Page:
A family favorite is the one where I got jumped, gang-whipped in Morocco after some kids stole my Walkman. I was fourteen or fifteen. I’d later play it for laughs, like I was badly beaten, left for dead. In the moment though, it wasn’t too bad. After a few minutes on the ground, I sat up. It was an open, public square. I was alone. I could see the top of a Ferris wheel in the distance. The Walkman they stole didn’t have a face, and the tape was a cassette maxi-single, something b-list R&B, along the lines of BBD/Poison, but not BBD or Poison . . .
That was Morocco. Christmas break,1991. Before that, my family and I had made a couple of trips to Nigeria for the holidays. My father had grown up and went to school in Lagos, then the capital. But a true homecoming meant a long day’s drive to Owerri, a town where a few of my cousins lived, then from there to our ancestral village. We’d go in caravan, three or four cars, and the scenery was what you’d expect leaving the city. Broken, unplanned roads. Petrol lines. Standstill traffic for hours. Shirtless dudes and people doubled up on mopeds, crisscrossing everywhere. Coal black, shockingly muscular people, men and women, sweating bodies, roaming. People choking every street, every sidewalk and flyover bridge. Sitting dozens-deep, people, unemployed or insane or just idle, their feet dangling off highway ramps. Kids in packs sprinting down muddy streets. The weird, greasy fog swirling around is actually smoke, from putrid trash fires openly burning in the distance. I remember two specific things. One: walking through my father’s neighborhood in Lagos seeing a dead man lying face down in the dirt road next to a puddle. I stared as we walked past. My father said nothing, no explanation. I continued to stare as we neared the end of the street. Finally, he stirs. Slightly. Turns out he’s actually sleeping . . . Two: On the road going to Owerri, with traffic moving at a crawl. More than once I get out with my father to walk alongside the idling cars. See what’s going on. Walking over to the side of the double overpass we see that an armored truck has broken through the railing on the opposite bridge and is lying on its side on the highway below. And of course, a feeding frenzy, literally hundreds of people swarming, attacking it with sticks and bars, pieces of concrete, thirstily trying to break into what I now assume was likely an empty vault guarded by dead or dying men . . . Palm trees, heat. Barefoot women in headwraps, balancing stacks and stacks of produce and small appliances atop their heads. Loop in Fela, highlife, afrobeat. I was ten, eleven years old. This would be about 1989. Fucking Africa . . .
I remember the village. Calmer. Privacy of the bush, thick jungle, layered all around. Thatch-roofed huts, instead of tin shacks. Our sprawling family compound, circled by a high fence topped with spikes and broken glass. Dominated by the so called “Big House”, a pink, 70’s style tropical mansion, two stories, a dozen rooms. My grandfather, his English name was Benson. As the houseboys opened the gates, he came out on the balcony and fired off a shotgun, boom, one or two blasts. I wouldn’t understand until later the prodigal son element to my father’s story, having married an American woman. That initial trip had been his first time home after numerous conflicts and, I suppose, several turbulent years. It also might have been the semi-mandatory cue for the surrounding peoples to make their way over to pay respects . . . At any rate, there was obviously no carolling, no yuletide or weird, Euro-type mythology, aside from the one insanely long and meandering Anglican church service. In the roofless, Owerri mega-church that, no doubt, remains unfinished to this day. But until Sunday it was five-alarm activity in the village. Laughing and shouting, and hugging. Drinking. Warm introductions to relatives I ‘d never see again, all keenly interested, already, about who I was going to marry, whether I was ever going to speak Ibo, whether I was going to be a doctor or a lawyer. After they slaughtered the goat, I remember my Uncle Uche showing me the esophagus and lungs, blowing into it, a vaguely musical sound. Goat meat. Moi moi, and pepper soup. Google it. More than once, I remember being offered and gulping down generous servings of palm wine . . .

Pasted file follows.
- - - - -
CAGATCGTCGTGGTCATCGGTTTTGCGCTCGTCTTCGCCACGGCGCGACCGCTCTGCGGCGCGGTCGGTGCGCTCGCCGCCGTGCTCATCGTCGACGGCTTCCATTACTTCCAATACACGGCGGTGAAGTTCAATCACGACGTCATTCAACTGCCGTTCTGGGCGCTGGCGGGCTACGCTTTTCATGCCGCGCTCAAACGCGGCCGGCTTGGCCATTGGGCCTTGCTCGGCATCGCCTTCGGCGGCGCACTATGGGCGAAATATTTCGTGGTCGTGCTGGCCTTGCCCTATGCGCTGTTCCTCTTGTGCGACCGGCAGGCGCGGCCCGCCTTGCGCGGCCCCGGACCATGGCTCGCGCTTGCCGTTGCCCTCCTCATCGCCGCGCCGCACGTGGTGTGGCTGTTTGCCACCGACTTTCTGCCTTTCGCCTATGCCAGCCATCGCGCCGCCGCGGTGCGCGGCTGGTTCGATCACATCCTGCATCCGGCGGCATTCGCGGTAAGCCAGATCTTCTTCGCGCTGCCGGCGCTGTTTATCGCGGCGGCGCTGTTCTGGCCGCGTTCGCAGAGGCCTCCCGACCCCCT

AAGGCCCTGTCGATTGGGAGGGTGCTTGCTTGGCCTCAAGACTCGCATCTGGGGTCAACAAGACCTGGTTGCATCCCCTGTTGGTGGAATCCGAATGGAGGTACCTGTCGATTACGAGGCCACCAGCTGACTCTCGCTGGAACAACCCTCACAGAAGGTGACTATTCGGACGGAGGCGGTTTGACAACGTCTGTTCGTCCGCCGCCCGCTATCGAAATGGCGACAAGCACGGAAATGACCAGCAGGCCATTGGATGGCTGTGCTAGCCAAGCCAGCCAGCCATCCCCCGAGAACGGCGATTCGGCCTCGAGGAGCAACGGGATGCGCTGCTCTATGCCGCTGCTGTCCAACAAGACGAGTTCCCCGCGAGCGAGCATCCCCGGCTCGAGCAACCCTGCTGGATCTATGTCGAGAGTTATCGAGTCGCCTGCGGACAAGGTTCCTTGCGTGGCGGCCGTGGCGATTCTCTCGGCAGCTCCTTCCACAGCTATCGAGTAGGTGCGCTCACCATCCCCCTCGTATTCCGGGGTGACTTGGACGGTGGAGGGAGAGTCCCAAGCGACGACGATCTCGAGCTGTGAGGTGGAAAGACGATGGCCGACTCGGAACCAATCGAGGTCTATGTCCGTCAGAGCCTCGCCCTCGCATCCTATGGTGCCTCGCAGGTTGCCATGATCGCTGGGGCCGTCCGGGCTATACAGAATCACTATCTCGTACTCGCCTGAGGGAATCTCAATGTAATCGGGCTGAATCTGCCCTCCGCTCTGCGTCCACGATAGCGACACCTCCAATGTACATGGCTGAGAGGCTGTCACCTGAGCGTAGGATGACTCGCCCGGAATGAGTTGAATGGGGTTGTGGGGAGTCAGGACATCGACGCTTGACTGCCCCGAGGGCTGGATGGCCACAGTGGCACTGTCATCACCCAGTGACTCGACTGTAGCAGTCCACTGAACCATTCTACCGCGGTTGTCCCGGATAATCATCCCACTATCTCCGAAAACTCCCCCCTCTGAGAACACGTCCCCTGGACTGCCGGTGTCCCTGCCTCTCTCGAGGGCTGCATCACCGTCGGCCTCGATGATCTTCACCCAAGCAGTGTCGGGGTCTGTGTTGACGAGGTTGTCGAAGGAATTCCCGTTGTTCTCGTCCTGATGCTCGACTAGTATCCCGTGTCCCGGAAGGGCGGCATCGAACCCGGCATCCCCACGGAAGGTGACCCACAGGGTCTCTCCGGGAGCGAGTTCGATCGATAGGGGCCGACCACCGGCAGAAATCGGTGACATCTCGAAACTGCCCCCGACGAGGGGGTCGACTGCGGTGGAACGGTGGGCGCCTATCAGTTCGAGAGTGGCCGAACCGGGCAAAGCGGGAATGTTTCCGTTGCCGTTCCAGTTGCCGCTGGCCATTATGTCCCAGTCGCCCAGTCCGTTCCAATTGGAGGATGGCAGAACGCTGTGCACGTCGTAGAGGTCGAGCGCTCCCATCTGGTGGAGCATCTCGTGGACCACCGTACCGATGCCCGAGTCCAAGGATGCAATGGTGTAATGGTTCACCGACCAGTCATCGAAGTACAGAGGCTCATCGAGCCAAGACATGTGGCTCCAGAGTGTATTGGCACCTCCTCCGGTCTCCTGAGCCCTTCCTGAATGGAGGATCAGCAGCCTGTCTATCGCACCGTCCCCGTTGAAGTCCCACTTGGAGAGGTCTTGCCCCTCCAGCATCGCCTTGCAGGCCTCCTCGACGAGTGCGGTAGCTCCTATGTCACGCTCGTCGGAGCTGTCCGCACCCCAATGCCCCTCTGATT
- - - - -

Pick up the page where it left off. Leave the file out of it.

Or maybe I’m conflating the two or three different trips. There were the earlier ones, just me and my cousin Nneka, my cousin Junior, we’re all about the same age. Then the later situations where we were like eight or nine cousins, mob deep, a family unto ourselves. My father has two brothers and three sisters, almost all of whom had children around the same time and also emigrated to other countries. For us, diaspora kids, to all be in the village at once, among the local people, was like Superfriends. The Beatles. I was the only son of the first born son. Put that on an amulet, with beads, wear it on my neck. To give you an idea how people treated me. And I was the only one born in that fabled, mystical land of dreams called America . . . There was always a lot of adult stuff going on above our heads. From handshakes to raging, near fist-fights, drunken group arguments that went on all night. Like with everything at that age the main impression that settled in was boredom. Playing soccer helped. The village kids wore flip-flops, I felt like a jerk matching up with Nikes on, so I’d go barefoot until someone scolded me about it. But you could only run around the compound chasing a ball for so long. The days seemed endless. The small entourage of village boys following me at all times, creeped me out, was irritating after a while, so I’d end up either watching 80’s action films in my uncle’s bungalow, or huddled with my cousins observing the social intrigue from the back steps of the Big House. People from different parts of the village or neighboring towns would arrive, sometimes with gifts. Older men, big heads, would shuffle in by evening and congregate by the open meeting hut across from the house. My grandfather might ignore them, but sometimes he’d come out with his little chief’s cap on, red kufi, the braided gold tassel. In the first few days my dad might come out, briefly, but definitely, always my Uncle Amana. Nights were pitch dark, no street light, and if the generator went down, or ran out of gas then housegirls would dart around with candles. Big men in the hut. No women. Nodding, drinking, matters of worldly importance. The jungle alive with the sound of crickets. Bats overhead, grazing the treetops. In theory we were related, somehow, to everyone in the village, but the people from the outskirts were like nameless peasants. It was only after nightfall, sitting on the steps with my cousins, drinking soda, that we’d see some or most of these outer people, drawn in by the light, the vaguely festive air. And among them, what we called the yellow people, the few albinos. Adding them up, different ones I saw, over the handful of nights, there must have been more than a dozen. There was a girl with them, more than once, and she was who I’d start to look for every night. It’d be misleading to describe her as beautiful, or to say that was the way I thought about it at that age. Shockingly white, blistered face, dressed in rags. Anyway, I’ve been told to not make every thing I write be about some girl. So I’ll stick to this as a Christmas story . . .